The dogs are expertly trained and able to perform multiple functions, from pursuing intruders to sniffing out contraband and ammunition from vehicles and bags. Dogs are trained by Grumeti Fund’s partner Working Dogs for Conservation who brought in an expert trainer from the American Society of Canine Trainers (ASCT). The dogs were trained in the US before coming to Africa, where the training continues.  

A trainer and his dog on Singita's Grumeti Fund anti-poaching team

When the dogs first arrived, they were only trained in detection but have since gone on to become expert trackers as well. ASCT comes to Singita Grumeti several times a year for refresher training, constantly developing handler skills and dog effectiveness. The handlers play a critical role in the success of the canine unit and it now has six handlers whom are all now certified by ASCT. To continue supporting this programme, Singita Serengeti guests have the opportunity to donate to the Grumeti Fund and in return, can join the canine unit during one of their training sessions.  

Due to the success of the canine anti-poaching unit, all forms of snare poaching have been eliminated in the Sabi Sands. This has affected countless other species of animals too. It can take up to two years to train a dog with all the necessary requirements that will be suitable for the anti-poaching unit. Of course, there are always two sides to every story, and those poaching for bushmeat are usually doing so to feed their families. Singita says it is helping the local communities by supporting local business through sourcing ingredients from small, local businesses. Singita Serengeti buys 80 percent of its fresh fruit and vegetables from the Grumeti Horticultural and Marketing Co-op Society: a partnership comprised of 72 local, small, highly sustainable and environmentally friendly businesses.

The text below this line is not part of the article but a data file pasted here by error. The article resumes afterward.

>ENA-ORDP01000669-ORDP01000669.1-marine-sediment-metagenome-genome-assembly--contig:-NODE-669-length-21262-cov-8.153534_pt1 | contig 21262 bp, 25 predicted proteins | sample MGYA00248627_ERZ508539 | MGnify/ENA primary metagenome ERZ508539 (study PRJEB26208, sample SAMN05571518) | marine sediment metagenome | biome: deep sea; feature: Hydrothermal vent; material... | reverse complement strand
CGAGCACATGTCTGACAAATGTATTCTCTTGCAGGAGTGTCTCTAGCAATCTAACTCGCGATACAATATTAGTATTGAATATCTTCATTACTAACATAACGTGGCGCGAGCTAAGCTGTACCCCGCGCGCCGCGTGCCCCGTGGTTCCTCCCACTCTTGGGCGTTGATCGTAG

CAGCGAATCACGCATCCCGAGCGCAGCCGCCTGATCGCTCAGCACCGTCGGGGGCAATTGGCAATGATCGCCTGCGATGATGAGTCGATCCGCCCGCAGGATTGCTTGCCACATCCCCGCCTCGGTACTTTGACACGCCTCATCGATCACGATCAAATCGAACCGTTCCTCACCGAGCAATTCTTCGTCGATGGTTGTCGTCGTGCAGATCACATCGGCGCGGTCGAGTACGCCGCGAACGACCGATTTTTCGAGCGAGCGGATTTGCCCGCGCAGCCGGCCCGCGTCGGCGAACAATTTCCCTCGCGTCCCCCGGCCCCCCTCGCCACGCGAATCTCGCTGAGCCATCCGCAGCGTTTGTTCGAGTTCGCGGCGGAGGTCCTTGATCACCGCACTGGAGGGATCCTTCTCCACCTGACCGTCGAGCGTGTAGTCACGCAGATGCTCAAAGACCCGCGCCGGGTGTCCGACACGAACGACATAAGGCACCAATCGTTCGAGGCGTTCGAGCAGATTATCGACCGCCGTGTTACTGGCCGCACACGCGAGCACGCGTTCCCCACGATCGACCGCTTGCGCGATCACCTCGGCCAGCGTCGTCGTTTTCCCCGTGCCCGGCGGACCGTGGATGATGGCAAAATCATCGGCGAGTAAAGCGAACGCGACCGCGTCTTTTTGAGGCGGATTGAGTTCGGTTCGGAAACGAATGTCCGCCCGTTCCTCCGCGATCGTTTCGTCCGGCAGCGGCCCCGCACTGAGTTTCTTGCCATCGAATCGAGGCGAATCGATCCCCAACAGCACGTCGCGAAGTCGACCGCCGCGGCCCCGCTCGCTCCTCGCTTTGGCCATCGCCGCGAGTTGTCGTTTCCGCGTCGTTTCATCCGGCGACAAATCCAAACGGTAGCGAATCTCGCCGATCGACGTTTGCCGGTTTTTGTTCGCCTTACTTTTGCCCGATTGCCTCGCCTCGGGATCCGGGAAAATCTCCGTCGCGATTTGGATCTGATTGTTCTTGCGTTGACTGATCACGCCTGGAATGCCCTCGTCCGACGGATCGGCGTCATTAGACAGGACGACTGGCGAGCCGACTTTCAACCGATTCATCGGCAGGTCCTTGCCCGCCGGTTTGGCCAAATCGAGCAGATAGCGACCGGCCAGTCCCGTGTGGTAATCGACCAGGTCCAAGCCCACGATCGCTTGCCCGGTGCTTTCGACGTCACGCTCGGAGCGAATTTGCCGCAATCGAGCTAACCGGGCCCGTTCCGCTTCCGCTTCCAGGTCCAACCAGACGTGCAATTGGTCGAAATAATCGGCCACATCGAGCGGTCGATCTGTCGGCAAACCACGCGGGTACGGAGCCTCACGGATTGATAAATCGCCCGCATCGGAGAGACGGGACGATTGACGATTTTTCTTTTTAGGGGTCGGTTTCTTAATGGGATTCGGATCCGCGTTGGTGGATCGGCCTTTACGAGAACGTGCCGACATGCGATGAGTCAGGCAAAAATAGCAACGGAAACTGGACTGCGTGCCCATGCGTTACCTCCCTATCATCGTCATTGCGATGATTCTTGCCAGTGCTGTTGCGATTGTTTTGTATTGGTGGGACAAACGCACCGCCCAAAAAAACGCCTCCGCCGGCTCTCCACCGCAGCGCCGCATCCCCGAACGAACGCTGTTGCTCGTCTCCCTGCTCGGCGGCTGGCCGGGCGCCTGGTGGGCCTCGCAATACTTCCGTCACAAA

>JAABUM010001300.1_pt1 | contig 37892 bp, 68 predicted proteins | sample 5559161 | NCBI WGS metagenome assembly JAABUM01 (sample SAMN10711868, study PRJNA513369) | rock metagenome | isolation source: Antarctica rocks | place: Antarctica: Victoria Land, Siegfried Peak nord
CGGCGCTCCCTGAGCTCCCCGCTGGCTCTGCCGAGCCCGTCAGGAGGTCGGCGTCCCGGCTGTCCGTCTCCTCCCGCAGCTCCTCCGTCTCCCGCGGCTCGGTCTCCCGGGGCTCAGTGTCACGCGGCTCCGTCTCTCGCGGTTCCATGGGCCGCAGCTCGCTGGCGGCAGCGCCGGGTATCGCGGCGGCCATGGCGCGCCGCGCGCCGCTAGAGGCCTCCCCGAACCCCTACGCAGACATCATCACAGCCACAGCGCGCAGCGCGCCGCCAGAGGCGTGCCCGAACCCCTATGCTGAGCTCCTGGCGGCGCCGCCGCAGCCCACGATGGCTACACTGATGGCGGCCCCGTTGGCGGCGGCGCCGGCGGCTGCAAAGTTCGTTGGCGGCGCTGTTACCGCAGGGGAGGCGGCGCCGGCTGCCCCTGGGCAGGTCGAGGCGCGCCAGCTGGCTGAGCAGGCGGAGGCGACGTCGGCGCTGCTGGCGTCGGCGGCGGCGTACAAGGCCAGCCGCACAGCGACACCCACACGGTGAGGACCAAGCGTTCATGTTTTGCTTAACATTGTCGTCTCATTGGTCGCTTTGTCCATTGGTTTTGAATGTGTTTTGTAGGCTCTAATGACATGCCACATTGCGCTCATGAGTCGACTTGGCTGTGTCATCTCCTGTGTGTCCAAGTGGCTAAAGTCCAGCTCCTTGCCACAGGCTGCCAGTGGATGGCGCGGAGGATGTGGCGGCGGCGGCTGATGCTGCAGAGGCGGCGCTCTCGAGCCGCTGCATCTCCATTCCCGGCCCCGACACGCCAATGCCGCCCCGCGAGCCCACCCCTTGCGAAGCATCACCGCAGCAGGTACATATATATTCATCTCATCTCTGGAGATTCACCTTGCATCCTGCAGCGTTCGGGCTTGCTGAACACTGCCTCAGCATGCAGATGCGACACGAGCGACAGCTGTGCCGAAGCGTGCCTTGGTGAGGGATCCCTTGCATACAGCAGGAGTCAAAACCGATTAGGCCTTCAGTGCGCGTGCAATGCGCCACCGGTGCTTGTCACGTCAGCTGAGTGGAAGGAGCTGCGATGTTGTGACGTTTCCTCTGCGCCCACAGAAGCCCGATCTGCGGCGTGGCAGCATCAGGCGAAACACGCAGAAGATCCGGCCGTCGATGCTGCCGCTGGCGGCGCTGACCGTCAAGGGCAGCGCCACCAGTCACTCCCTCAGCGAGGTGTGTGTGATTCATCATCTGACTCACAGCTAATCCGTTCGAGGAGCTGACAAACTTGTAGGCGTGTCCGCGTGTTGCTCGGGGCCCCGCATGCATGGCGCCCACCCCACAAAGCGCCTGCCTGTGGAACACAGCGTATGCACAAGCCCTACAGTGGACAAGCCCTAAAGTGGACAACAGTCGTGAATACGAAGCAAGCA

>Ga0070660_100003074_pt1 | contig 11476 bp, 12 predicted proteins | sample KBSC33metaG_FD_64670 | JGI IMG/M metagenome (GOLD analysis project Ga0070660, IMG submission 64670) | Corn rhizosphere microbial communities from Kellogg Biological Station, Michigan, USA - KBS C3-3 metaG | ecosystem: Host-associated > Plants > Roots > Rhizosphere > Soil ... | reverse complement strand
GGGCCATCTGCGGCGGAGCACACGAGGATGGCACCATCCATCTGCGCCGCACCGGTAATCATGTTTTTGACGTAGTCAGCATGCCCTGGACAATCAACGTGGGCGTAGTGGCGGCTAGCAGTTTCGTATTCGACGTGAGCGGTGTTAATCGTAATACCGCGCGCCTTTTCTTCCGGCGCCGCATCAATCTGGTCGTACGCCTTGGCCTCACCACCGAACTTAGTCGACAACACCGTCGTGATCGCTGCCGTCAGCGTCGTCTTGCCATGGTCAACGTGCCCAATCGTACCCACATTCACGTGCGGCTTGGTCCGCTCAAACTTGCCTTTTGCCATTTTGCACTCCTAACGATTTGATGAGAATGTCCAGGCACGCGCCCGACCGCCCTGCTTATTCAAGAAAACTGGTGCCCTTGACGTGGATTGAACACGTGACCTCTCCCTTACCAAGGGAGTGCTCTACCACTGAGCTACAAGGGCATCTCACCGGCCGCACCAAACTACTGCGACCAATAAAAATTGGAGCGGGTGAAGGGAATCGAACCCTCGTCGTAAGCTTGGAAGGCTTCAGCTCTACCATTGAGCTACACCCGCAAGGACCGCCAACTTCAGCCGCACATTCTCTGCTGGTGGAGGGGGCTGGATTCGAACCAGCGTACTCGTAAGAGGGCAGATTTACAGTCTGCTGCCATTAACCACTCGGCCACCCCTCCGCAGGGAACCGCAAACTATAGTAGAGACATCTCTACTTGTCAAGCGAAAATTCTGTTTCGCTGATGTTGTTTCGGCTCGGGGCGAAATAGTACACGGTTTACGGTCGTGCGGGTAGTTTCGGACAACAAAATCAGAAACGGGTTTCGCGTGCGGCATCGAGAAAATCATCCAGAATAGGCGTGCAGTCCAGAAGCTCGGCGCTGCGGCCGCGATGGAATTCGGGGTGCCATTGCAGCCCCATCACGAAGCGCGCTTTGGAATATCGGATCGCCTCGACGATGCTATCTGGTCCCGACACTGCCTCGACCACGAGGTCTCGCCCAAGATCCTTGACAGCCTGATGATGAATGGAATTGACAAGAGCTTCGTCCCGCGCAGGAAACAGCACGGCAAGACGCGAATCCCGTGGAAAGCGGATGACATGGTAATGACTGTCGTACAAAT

The Grumeti Fund has established a program around the diversification of livelihoods, by training people to become entrepreneurs through businesses that do not impact negatively on the surrounding natural resources. Slowly but surely they are enabling more people to move away from the poaching industry. One example of this is a beekeeping and honey production business that supplys the Singita lodges and camps. The programme runs across the 21 villages on the boundary of the protected area and has been very successful.  

As Africa's population grows rapidly, putting untold pressure on pristine, wild areas, giving people the skillset and education to develop their economies without relying on poaching along with environmental education are two of the most important ways to continue conservation of wildlife.  

Singita’s CEO & Founder, Luke Bailes says, "Community partnerships only works if our commitment is so deep that they trust that preserving the land, is in their interest."  

Guests can support any of these conservation or community projects via Empowers Africa (, an NGO which has partnered with Singita by acting as their fiscal sponsor.